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Brotherhood, Honesty, Competitiveness: Gratz Rugby

By Joe Fite, 12/27/19, 11:45AM EST

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A Nontraditional Sport Offers Students New Networks and Opportunities

Rugby players lifting weights in weight room

If you venture into the bowels of Simon Gratz Mastery Charter High School’s basement on any given day, you will see athletes working out in the weight room or in the turf room next door. Nothing unusual there. Football players begin working out for next season around this time which is a big reason why the Bulldogs have had a successful gridiron program for a long time.

But look again.

Not all of them are football players. Walk up to senior Anthony Smith and ask him what sport he plays and you might be surprised by the answer. His response would be rugby.

Rugby? What the heck is that?

Rugby is a sport that was born in England and has been played since the 1830’s. But go to any playground in the city of Philadelphia and you won’t see kids engaged in a spirited game of rugby.

Think of rugby as football without pads. The ball is a bit bigger and rounder than a football and gets passed around quite a bit, much like basketball, in an attempt to score. You have to be a tough character to tackle an opponent without pads.

So how did rugby appear at 1798 W. Hunting Park Avenue? Enter coach Nick Hunter.

Hunter wrestled and played baseball in high school in Richmond, Va., but discovered rugby at Guilford College in North Carolina. He got pretty good at it, played for a time in New Zealand, and rose to become the head coach at the University of Pennsylvania.

So when he became a guidance counselor at Gratz, he brought his love of rugby along with him, wrote a grant over two years ago, and was able to introduce the club sport to his students who took to it like a duck to water.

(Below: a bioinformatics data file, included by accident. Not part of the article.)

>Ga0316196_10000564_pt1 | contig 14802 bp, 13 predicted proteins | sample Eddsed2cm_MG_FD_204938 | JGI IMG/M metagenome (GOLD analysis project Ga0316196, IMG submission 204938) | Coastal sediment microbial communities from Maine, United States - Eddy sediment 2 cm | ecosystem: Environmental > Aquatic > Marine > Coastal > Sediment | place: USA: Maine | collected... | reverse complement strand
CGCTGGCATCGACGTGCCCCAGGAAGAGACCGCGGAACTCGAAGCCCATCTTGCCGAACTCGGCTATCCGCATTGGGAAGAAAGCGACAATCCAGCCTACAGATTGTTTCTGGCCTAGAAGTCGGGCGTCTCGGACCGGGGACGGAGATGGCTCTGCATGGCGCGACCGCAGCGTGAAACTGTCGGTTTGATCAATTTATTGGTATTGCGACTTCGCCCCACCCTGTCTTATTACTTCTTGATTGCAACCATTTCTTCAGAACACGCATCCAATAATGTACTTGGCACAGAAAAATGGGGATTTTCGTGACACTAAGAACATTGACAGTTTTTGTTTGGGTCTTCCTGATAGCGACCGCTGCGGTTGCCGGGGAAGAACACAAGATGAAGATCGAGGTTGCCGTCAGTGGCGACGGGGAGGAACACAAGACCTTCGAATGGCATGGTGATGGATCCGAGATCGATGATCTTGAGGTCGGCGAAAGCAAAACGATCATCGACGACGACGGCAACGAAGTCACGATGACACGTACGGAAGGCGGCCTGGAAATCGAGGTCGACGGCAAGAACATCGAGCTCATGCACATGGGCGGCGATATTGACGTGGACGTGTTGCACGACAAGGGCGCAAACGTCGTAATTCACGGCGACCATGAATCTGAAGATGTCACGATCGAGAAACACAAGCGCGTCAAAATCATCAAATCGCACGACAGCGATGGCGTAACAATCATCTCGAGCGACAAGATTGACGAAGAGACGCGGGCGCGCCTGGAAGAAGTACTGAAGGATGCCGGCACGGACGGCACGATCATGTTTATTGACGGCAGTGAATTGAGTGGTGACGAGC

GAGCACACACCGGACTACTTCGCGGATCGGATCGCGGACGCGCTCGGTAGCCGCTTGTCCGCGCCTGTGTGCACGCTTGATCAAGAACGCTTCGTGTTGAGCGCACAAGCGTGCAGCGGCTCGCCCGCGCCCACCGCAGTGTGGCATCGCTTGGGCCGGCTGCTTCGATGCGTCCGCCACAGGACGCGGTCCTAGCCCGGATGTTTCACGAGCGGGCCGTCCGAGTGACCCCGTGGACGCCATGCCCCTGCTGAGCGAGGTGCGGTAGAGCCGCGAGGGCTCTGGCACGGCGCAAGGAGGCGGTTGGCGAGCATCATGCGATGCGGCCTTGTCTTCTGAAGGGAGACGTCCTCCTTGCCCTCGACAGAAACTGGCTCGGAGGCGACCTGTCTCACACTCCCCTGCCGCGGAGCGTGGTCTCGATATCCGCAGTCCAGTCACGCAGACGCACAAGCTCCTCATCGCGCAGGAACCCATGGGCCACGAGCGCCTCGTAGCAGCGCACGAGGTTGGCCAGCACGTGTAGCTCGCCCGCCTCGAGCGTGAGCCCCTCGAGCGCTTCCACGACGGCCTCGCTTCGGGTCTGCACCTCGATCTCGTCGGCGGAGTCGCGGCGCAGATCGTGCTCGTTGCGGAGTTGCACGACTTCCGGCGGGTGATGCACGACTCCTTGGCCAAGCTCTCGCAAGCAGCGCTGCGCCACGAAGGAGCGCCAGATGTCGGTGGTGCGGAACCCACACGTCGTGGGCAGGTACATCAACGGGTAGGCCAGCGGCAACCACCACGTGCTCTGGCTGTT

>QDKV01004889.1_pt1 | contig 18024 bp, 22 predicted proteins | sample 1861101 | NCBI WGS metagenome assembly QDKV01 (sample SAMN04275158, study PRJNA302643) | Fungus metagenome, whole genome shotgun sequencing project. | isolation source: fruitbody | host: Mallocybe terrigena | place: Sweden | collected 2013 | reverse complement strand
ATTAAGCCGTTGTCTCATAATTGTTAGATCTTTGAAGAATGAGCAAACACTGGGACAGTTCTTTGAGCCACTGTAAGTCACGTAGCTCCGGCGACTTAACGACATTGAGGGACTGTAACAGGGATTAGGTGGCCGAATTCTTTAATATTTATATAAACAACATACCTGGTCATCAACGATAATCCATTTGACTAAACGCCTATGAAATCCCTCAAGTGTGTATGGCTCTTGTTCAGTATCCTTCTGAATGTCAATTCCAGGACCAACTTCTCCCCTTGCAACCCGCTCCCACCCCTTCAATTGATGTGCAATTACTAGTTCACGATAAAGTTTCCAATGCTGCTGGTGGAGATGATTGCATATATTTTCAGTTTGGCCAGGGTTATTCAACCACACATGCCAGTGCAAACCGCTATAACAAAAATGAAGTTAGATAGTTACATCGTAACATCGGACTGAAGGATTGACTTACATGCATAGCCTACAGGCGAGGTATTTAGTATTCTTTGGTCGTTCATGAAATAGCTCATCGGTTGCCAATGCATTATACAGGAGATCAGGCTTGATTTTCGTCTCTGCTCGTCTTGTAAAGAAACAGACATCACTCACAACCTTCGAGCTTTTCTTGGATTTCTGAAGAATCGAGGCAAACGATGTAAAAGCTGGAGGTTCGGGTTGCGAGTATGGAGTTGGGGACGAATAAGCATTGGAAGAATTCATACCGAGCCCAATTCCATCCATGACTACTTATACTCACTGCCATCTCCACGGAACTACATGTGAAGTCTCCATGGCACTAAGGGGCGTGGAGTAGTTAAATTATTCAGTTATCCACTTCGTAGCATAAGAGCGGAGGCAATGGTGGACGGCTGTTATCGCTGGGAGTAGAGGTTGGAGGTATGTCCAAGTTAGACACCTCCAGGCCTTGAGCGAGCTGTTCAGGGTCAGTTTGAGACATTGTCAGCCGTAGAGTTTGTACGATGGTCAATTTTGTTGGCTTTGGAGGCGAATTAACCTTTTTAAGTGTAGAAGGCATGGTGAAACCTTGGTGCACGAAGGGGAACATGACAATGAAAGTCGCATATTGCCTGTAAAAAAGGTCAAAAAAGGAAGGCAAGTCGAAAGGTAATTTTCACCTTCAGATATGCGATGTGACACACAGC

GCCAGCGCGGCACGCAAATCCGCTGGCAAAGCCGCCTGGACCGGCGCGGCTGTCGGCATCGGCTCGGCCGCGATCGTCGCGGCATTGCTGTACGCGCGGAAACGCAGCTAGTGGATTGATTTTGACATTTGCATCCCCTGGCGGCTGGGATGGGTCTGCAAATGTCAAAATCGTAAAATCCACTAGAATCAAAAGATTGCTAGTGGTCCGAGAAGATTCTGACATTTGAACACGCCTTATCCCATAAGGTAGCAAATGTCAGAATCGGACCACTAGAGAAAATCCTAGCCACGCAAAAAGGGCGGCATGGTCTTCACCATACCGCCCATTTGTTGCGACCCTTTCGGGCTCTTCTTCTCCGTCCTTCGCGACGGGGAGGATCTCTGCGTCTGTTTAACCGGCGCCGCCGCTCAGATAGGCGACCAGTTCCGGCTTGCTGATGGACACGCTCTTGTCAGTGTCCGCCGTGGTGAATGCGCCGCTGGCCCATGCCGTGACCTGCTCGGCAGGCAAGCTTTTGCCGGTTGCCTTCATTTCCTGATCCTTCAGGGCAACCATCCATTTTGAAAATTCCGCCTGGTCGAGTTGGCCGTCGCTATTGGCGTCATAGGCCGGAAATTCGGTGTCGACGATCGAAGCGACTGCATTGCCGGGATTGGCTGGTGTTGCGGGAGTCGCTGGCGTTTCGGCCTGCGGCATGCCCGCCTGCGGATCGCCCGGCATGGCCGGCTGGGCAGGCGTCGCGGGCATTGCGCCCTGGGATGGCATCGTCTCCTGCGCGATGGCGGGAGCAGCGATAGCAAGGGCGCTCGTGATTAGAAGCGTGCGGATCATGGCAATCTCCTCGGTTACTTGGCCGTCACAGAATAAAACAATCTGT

Hunter has had no problem attracting players and has even had to make some cuts. But once a player is with the program and works hard, doors open for them that otherwise may never have opened. The Bulldogs have a seven-on-seven team and started a 15-on-15 team a year ago.

Working out in the weight room on a cold day in the third week of December were former Gratz students Anthony McFarland who earned a scholarship at Mount St. Mary’s University in Emmitsburg, Md., along with Desmond Johnson and Jawaan Anderson who play at West Chester University.

“We don’t create a sport model where most of the kids are working toward trying to become a pro rugby player,” Hunter said. “But they know if they get good at it and they participate in it and they go out to the clubs and they meet those people in the clubs, that they’re going to be valued and they’re going to have a network of people that can help them find better opportunities.”

One who has taken advantage of those opportunities is Johnson.

“I started playing and I felt like I was real good at it,” Johnson said. “So I took advantage of every opportunity that came to me. I was able to play outside the state a couple of times, I went to Utah to play (with #1 ranked Atlantis) for the national (championship) and it gave me the drive to want to play some more. So when I got to college, I got the opportunity and I just ran with it.”

Smith was going to play football, but Hunter talked to him about rugby and he has played for the last couple of years and is a captain for his senior year. Because of rugby, he is looking at continuing his education at Mount St. Mary’s or Clarion University where he wants to major in nursing. He also plays for the Philadelphia-Whitemarsh Rugby Football Club.

What he has gotten from rugby is incalculable.

“Brotherhood, honesty, competitiveness,” Smith listed. “I’ve learned a lot of things. I made a few mistakes (in rugby). If you want to count, I don’t know how many, but it was a few mistakes. Hunter taught me more, though. I learned to do my best from the best.

“I started getting into programs like Philadelphia-Whitemarsh and then I started learning. I’m playing spring, summer, fall, all the seasons all around. I’m still playing now. I’m someone who has experience and knows the ropes a little bit. I can show (teammates) how to do things just to help them get through what they need to get through; just do the process so they won’t be like me and struggle. But they’re going mess up like I did.”

It’s just part of the learning process of playing a sport that wasn’t part of their growing up. But once the skill set is there and the love of the sport emerges, the sky is the limit for these kids from North Philly.

The Bulldogs play seven games against mostly Catholic League teams like Cardinal O’Hara, Father Judge, Roman Catholic, St. Joseph’s Prep and LaSalle. They open the season on March 15 against Salesianum of Delaware and will play some Friday night home games like they do in football. They will play into the first week of June.

“Ooh boy, I can’t wait,” Smith said.